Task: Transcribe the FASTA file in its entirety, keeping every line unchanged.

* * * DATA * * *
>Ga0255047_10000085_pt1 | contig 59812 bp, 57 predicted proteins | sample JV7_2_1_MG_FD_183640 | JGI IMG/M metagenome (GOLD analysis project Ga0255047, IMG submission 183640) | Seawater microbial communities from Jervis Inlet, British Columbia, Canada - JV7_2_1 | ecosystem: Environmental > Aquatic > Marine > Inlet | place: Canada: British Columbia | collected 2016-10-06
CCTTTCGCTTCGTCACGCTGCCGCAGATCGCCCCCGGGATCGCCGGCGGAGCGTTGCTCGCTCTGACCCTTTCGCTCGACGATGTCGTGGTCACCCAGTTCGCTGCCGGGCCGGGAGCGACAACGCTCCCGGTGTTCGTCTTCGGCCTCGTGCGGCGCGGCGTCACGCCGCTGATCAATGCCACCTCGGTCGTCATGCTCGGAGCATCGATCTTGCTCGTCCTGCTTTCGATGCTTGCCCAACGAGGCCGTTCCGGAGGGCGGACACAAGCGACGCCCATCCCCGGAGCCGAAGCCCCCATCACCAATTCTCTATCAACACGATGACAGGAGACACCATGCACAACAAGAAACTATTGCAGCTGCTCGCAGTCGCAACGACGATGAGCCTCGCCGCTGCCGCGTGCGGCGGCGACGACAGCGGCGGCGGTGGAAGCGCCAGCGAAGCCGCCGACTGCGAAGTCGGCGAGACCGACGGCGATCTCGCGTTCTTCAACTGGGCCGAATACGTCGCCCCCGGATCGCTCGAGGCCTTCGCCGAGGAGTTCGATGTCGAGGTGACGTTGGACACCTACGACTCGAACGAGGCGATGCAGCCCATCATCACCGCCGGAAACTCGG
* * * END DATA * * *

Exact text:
>Ga0255047_10000085_pt1 | contig 59812 bp, 57 predicted proteins | sample JV7_2_1_MG_FD_183640 | JGI IMG/M metagenome (GOLD analysis project Ga0255047, IMG submission 183640) | Seawater microbial communities from Jervis Inlet, British Columbia, Canada - JV7_2_1 | ecosystem: Environmental > Aquatic > Marine > Inlet | place: Canada: British Columbia | collected 2016-10-06
CCTTTCGCTTCGTCACGCTGCCGCAGATCGCCCCCGGGATCGCCGGCGGAGCGTTGCTCGCTCTGACCCTTTCGCTCGACGATGTCGTGGTCACCCAGTTCGCTGCCGGGCCGGGAGCGACAACGCTCCCGGTGTTCGTCTTCGGCCTCGTGCGGCGCGGCGTCACGCCGCTGATCAATGCCACCTCGGTCGTCATGCTCGGAGCATCGATCTTGCTCGTCCTGCTTTCGATGCTTGCCCAACGAGGCCGTTCCGGAGGGCGGACACAAGCGACGCCCATCCCCGGAGCCGAAGCCCCCATCACCAATTCTCTATCAACACGATGACAGGAGACACCATGCACAACAAGAAACTATTGCAGCTGCTCGCAGTCGCAACGACGATGAGCCTCGCCGCTGCCGCGTGCGGCGGCGACGACAGCGGCGGCGGTGGAAGCGCCAGCGAAGCCGCCGACTGCGAAGTCGGCGAGACCGACGGCGATCTCGCGTTCTTCAACTGGGCCGAATACGTCGCCCCCGGATCGCTCGAGGCCTTCGCCGAGGAGTTCGATGTCGAGGTGACGTTGGACACCTACGACTCGAACGAGGCGATGCAGCCCATCATCACCGCCGGAAACTCGG